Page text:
Subject to qualifying criteria, employees have the right to request flexible working through a process set out in law. That process is only the right to request flexible working, not have it granted. Employers often, as a result of that, have a silo mentality about a flexible working request. If an employee requests flexible working, through the process or otherwise, and the reason for that request is for a protected characteristic, the employer needs to engage with the reality of that request, and not rely on the process as being one of request only.
We have seen lots of examples where employers refuse a flexible working request, because the process lets them, without understanding that any such refusal could be discriminatory. This is particularly prevalent over the issue of employees returning to work part time after maternity leave, or in respect of reasonable adjustments as a result of disability.
We recently represented an employee who had made a flexible working request, which had been refused under the policy, that by it’s refusal was a failure to make reasonable adjustments due to that employee’s disability, and therefore discriminatory. Even up to the final hearing, the employer could not understand how the discrimination had arisen, when they had complied with the Flexible Working request process.
We treat everyone the same
The whole purpose of discrimination legislation, is to even the playing field. We see a number of employers who have a starting position of treating everyone the same, which then causes indirect discrimination e.g. “we don’t have flexible working and everyone is treated equally”, or “we don’t need to maintain the lift to the third floor, and everyone is expected to take the stairs.” This type of positioning is classic indirect discrimination i.e. on the face of it, everyone is equal, but in practice, it affects one minority group on grounds of their protected characteristic. In law, indirect discrimination can of course be objectively justified, but employers need to think about that in advance.
Whilst the position in law is one of protection for employees, and a means of resolution for both employer and employees, the practical reality is more complicated. The Court and Tribunal system has been brought to it’s knees by a decade of cuts, and it can be up to a year before even basic employment rights come before an Employment Tribunal. This is not ideal for either employees or employers, as the issue hangs over them for an extended period. With that in mind, parties can often engage in practical and constructive settlement discussions, but if that is not possible, the issue is often there for extended periods.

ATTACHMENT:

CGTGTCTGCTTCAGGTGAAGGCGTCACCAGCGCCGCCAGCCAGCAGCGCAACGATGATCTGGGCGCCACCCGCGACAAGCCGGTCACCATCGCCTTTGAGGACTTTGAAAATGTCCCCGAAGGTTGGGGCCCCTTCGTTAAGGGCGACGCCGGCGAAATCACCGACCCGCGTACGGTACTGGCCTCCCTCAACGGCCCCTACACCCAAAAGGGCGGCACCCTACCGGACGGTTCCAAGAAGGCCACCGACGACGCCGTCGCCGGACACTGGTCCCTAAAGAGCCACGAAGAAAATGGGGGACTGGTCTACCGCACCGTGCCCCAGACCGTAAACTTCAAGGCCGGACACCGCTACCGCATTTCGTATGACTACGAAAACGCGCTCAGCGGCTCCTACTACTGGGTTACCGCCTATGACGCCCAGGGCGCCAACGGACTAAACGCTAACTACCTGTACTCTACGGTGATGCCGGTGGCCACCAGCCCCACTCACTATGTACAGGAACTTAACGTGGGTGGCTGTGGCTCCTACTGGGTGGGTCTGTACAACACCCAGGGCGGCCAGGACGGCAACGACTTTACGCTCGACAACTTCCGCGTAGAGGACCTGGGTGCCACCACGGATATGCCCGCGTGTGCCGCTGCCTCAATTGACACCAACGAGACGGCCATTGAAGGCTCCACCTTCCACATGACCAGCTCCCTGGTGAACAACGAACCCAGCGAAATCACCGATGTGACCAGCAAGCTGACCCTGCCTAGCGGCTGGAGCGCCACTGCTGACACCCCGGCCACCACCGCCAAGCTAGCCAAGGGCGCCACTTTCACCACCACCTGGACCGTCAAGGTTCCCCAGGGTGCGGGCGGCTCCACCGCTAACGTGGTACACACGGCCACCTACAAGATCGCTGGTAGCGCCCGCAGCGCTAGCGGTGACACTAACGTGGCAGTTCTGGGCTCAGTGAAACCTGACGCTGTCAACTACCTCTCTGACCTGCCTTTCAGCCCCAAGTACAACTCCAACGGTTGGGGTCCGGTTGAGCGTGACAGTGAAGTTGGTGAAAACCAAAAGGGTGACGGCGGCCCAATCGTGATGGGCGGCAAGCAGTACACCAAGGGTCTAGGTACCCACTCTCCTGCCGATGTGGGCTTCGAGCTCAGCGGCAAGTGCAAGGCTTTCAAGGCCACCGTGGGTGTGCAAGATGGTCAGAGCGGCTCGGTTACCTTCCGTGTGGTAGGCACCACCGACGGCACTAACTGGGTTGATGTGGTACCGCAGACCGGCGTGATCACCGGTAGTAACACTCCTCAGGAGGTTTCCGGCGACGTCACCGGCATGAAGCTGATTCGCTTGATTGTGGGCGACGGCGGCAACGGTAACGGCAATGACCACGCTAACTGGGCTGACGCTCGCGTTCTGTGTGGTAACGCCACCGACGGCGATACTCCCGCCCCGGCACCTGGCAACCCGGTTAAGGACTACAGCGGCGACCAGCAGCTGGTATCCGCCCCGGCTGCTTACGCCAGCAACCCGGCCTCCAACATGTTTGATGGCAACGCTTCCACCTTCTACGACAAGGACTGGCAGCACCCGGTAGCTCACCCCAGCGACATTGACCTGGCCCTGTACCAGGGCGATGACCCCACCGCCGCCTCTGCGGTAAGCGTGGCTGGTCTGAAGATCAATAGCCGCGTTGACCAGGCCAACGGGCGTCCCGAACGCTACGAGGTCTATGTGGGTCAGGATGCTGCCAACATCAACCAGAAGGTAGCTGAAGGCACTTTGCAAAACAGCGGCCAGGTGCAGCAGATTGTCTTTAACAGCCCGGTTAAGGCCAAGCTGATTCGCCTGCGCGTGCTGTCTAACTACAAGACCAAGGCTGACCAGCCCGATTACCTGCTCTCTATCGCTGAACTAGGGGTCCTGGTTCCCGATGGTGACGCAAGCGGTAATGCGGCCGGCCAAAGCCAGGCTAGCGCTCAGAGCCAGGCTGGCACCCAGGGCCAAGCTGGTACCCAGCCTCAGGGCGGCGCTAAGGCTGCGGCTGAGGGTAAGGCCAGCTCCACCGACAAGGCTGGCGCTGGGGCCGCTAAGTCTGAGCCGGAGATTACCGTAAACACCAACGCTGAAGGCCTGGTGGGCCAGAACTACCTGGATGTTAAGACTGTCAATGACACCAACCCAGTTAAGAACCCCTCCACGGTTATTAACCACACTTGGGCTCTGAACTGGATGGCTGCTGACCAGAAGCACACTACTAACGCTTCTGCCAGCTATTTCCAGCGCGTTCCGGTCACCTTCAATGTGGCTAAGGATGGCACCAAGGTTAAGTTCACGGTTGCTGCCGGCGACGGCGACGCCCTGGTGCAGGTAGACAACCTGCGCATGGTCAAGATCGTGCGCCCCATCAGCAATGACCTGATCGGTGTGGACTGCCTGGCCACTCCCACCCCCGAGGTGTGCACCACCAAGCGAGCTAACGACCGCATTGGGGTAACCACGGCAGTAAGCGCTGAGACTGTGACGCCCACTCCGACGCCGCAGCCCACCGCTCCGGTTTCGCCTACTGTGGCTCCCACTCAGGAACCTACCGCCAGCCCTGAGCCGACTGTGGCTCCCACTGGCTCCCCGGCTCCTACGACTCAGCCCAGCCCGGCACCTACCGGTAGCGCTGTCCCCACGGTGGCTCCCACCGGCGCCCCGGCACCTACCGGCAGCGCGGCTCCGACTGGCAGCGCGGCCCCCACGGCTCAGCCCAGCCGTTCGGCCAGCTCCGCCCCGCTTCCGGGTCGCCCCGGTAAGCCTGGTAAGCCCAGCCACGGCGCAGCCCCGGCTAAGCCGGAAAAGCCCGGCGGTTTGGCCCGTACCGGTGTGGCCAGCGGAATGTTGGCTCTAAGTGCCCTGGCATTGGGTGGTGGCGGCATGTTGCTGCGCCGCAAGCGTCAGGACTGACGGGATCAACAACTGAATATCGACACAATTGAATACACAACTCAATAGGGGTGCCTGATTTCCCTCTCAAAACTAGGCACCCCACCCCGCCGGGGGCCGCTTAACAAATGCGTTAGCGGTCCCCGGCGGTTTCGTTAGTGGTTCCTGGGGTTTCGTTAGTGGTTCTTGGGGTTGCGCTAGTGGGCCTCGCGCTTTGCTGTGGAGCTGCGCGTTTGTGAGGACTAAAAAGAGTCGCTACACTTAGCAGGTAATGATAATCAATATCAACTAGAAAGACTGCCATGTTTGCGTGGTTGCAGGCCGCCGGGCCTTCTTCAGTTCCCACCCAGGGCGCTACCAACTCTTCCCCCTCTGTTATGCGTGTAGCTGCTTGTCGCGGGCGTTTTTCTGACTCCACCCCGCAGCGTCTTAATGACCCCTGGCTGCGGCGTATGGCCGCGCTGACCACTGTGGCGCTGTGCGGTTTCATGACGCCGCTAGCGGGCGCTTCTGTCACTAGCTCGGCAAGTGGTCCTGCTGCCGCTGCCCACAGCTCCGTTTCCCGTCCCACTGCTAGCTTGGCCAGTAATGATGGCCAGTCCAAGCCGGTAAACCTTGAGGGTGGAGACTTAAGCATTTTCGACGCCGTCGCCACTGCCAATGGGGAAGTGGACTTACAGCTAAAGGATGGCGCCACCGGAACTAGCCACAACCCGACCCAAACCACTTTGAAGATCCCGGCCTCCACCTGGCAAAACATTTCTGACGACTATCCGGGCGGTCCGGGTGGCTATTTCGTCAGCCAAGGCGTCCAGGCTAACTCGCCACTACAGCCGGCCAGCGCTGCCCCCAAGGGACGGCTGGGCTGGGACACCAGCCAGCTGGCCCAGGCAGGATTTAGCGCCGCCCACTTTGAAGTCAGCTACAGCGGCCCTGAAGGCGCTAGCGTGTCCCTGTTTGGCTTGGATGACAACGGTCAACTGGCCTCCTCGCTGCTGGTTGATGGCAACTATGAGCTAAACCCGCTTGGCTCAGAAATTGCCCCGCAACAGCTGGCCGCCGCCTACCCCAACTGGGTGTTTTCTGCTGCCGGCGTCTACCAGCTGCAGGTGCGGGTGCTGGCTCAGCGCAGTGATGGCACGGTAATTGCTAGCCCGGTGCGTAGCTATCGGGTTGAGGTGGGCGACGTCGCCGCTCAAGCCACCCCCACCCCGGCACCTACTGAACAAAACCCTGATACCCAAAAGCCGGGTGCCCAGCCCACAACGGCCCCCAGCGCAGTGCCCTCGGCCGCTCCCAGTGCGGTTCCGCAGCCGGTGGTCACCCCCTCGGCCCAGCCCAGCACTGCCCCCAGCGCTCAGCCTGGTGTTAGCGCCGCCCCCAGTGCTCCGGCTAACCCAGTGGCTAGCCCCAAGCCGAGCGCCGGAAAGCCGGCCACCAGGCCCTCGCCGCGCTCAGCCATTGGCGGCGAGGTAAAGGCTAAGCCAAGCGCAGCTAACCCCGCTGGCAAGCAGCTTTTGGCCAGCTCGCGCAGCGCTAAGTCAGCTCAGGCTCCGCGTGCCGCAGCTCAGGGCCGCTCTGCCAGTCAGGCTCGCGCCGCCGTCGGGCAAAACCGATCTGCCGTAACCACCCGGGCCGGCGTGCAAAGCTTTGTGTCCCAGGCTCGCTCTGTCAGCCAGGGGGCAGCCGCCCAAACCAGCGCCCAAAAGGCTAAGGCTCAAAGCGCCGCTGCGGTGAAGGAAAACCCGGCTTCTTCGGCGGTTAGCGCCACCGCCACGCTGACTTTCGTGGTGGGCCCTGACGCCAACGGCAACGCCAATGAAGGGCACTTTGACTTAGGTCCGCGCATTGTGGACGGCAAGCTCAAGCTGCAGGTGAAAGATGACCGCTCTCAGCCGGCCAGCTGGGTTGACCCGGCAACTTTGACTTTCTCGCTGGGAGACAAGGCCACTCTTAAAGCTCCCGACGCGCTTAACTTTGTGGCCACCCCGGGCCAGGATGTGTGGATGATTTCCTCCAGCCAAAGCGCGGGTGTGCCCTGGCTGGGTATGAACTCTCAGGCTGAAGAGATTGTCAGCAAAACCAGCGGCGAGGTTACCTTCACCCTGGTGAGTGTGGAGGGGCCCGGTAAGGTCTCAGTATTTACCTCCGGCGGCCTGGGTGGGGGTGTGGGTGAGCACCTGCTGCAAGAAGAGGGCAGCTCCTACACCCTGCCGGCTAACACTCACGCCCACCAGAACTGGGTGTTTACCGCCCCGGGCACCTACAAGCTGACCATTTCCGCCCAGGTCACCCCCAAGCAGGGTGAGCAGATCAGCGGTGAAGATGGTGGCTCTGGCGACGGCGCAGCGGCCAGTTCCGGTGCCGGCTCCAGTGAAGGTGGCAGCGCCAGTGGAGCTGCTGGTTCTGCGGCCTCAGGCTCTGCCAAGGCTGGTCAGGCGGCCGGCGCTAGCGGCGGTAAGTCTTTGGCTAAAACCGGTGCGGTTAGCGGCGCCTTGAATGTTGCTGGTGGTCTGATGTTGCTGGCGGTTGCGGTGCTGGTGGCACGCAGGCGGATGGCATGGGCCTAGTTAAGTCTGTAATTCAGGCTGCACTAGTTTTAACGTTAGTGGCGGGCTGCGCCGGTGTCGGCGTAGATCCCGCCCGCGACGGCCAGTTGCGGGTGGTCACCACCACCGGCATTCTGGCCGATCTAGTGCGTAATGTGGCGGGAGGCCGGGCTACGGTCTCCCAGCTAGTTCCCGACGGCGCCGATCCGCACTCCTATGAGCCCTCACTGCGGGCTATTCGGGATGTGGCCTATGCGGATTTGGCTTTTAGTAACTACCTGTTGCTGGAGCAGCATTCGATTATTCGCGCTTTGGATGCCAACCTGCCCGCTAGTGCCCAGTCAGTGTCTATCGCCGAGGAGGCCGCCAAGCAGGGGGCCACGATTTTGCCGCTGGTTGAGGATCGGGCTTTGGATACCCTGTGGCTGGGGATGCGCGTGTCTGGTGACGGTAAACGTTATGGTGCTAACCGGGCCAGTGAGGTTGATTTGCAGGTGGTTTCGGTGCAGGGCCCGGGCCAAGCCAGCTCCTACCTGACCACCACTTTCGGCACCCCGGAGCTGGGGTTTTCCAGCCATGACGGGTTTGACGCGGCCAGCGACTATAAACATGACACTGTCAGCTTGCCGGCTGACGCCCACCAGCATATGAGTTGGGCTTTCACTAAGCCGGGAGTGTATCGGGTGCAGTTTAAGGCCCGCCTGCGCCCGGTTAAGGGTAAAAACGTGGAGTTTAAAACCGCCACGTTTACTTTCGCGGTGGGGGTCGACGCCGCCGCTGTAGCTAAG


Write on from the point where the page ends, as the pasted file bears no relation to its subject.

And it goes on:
The issue of modern working practices, including remote working, was not necessarily envisaged at the time the Equality Act came into force. A specific update of the law as regards non-discrimination is needed, as without it, Employment Tribunals will interpret obligations differently, and conflicting legal authorities will arise.
The simple position is that employers who consider discrimination issues in advance, and how they work in practice, will always be better placed than those who don’t!
How can 365 Employment Law help you?
If you’re an employee and believe you are facing either direct or indirect discrimination then please get in touch with us today. If you’re an employer and wish to update your business practices to prevent any form of discrimination occurring, we can also help audit your contracts and handbooks, as well as providing expert legal advice and any issues you may currently be experiencing.Back to News